Driving the RXH was huge fun. I’ve spoken to others who claim it has a wallowy ride, but I didn’t sense that at all, it always felt secure. Driving from Arncliffe to Langcliffe, the rain was relentless with numerous patches of slippery sheep poo, but the 508 was in its element, or at least I was. Granted, it would have been better in Peugeot’s RCZ but the RXH was doing a stirling job. Have you ever been driving and think that you should stop and enjoy the scenery, but you don’t want to because you’re having such a good time driving? Well that was me in the RXH! There were a couple of occasions when I felt the rear wheels hop over bumps in the road, but I was pushing it and there was nothing in the back to keep the weight down. I really enjoyed the experience, and after a while you don’t notice you’re driving a barge! Having said that, although it looks huge, it’s only 2mm longer thnt the 508 saloon.
Driving along a dirt road filled with potholes and scattered with corrugations, it coped really well, far comfier that the Mazda CX-5 I drove last month. Taking it further off road however you become aware of the limitations of the low profile tyres as they don’t have the natural cushioning bigger tyres have.
On the subject of off road, it obviously isn’t an off roader, but it coped admirably with a muddy track at a friends farm and passed the 3 wheel balancing test on a local green lane. Though I let it off the serious stuff because that isn’t what it’s designed for.
I mentioned previously that in 4WD mode the electric motor works with the diesel engine, but what if you’ve depleted all the electric, you may ask? Well, the 4WD function is always available due to the 8KW of constant power that the alternator provides.
If there’s one criticism, it has to be the automatic gearbox. When you want to a quick get away it thinks about it for a moment, hesitates with a slight jerk then sends you on your way. Putting it in Sports mode helps to eliminate this.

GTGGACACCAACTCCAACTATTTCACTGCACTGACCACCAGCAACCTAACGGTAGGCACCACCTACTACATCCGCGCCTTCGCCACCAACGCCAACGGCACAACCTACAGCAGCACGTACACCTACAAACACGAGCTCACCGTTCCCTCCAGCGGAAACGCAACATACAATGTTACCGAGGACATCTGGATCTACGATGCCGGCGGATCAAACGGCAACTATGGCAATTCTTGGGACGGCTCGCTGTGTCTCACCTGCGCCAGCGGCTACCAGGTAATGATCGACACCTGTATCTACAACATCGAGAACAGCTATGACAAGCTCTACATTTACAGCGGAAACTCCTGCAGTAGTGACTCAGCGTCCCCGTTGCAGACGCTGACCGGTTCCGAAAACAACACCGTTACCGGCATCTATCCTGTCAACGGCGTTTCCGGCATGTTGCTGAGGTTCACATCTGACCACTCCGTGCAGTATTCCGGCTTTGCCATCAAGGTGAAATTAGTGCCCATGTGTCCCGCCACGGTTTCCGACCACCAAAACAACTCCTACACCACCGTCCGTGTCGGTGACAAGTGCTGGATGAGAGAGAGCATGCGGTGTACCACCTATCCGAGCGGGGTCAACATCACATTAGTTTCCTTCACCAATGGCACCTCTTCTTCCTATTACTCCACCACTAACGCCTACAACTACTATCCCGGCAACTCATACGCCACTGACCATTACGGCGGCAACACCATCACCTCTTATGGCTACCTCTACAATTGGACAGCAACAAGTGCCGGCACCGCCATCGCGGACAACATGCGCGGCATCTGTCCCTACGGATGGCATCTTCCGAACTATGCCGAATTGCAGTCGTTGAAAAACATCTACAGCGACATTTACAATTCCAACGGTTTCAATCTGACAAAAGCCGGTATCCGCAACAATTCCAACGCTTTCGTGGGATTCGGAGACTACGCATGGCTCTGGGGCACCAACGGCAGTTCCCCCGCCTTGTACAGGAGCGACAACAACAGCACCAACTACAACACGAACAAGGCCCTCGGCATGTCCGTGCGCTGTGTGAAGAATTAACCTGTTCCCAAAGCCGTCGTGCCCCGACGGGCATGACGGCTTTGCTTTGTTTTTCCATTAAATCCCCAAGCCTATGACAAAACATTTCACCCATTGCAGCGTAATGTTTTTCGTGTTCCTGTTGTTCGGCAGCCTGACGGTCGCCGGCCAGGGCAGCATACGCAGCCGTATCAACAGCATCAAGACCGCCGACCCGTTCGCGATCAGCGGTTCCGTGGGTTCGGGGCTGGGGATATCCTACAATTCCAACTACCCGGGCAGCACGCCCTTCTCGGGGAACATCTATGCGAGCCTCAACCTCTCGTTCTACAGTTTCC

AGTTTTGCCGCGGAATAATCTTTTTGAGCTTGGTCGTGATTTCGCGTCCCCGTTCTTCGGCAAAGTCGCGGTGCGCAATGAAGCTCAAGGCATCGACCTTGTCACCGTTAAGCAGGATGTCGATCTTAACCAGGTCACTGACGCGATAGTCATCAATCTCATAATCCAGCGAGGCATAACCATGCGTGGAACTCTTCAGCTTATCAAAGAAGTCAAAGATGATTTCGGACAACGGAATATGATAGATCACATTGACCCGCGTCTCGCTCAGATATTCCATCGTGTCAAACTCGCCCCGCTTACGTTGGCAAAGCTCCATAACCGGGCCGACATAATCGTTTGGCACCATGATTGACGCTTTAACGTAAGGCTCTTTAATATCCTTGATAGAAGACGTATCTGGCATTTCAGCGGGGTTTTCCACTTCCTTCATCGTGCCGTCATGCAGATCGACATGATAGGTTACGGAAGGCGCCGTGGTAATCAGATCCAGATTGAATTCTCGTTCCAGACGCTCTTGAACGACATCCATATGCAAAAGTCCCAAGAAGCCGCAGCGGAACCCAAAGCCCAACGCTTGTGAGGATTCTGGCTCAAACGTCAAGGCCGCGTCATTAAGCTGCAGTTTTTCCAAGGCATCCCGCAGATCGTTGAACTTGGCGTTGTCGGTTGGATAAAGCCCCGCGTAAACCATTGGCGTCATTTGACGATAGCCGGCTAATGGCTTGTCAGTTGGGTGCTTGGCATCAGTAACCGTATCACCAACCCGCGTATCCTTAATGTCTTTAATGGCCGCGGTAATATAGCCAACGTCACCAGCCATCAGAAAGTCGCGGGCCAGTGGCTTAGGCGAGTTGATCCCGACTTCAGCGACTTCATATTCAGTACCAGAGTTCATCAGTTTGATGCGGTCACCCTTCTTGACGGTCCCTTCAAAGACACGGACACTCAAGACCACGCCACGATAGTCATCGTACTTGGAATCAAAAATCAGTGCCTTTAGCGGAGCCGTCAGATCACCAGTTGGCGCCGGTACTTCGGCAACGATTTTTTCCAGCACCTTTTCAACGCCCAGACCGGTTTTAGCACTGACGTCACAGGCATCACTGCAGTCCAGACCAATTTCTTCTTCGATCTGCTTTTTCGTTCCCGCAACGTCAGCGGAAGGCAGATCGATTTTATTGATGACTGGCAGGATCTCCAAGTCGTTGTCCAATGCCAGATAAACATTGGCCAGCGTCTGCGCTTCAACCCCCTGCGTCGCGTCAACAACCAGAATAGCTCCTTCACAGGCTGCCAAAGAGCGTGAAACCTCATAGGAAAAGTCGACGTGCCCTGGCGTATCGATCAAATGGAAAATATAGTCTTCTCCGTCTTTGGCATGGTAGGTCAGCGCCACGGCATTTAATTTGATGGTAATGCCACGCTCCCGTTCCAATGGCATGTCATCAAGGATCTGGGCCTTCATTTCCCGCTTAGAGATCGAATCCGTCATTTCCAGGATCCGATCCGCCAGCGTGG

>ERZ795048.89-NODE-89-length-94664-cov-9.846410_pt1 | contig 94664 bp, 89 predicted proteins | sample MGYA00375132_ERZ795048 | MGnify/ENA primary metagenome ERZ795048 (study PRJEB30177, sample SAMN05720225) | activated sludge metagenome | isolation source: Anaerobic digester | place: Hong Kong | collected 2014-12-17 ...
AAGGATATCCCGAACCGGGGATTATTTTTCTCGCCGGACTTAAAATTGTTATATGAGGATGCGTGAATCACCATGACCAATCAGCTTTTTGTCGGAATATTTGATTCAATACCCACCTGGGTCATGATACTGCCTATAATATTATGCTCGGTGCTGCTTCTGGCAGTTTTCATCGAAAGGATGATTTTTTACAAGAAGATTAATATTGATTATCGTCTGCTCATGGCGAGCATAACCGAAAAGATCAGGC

During the week it was used to ferry passengers and traversed mud covered country lanes, dirt tracks, city and motorways, and it performed admirably, it isn’t a low slung performance estate, so I didn’t treat it like one. Having said that, it can propel you from 0 to 62mph in 9.5 seconds and has a top speed of 132mph, which is quicker than its VW competitor.
A standard feature on the RXH is the panoramic sun roof, I love these, not only do the make the interior light and airy, but I’ve been known the recline the seat all the way back and gaze out at the sky. A warning, when both Mrs T and I did this in a secluded car park, you don’t ‘alf get some funny looks!
I mentioned that initially I wasn’t that keen on it being a hybrid, but I have to say I really liked how the Hybrid4 technology works, especially when you consider its fuel consumption. When it went back to Coventry, I had covered nearly 400 miles and it was showing just under 1/2 a tank of fuel left, I was impressed.
Mrs T and I arrived at the conclusion that if we needed a large, 4×4 estate, the RXH is something we would seriously consider having on our drive, it was frugal, fun to drive, practical and arguably more important, bloomin’ comfortable. If I was to give out stars it would receive 4.5/5, we could live with its little foibles, but the gearbox, although not a deal breaker, does occasionally disappoint, it doesn’t however detract from it being a cracking car to live with.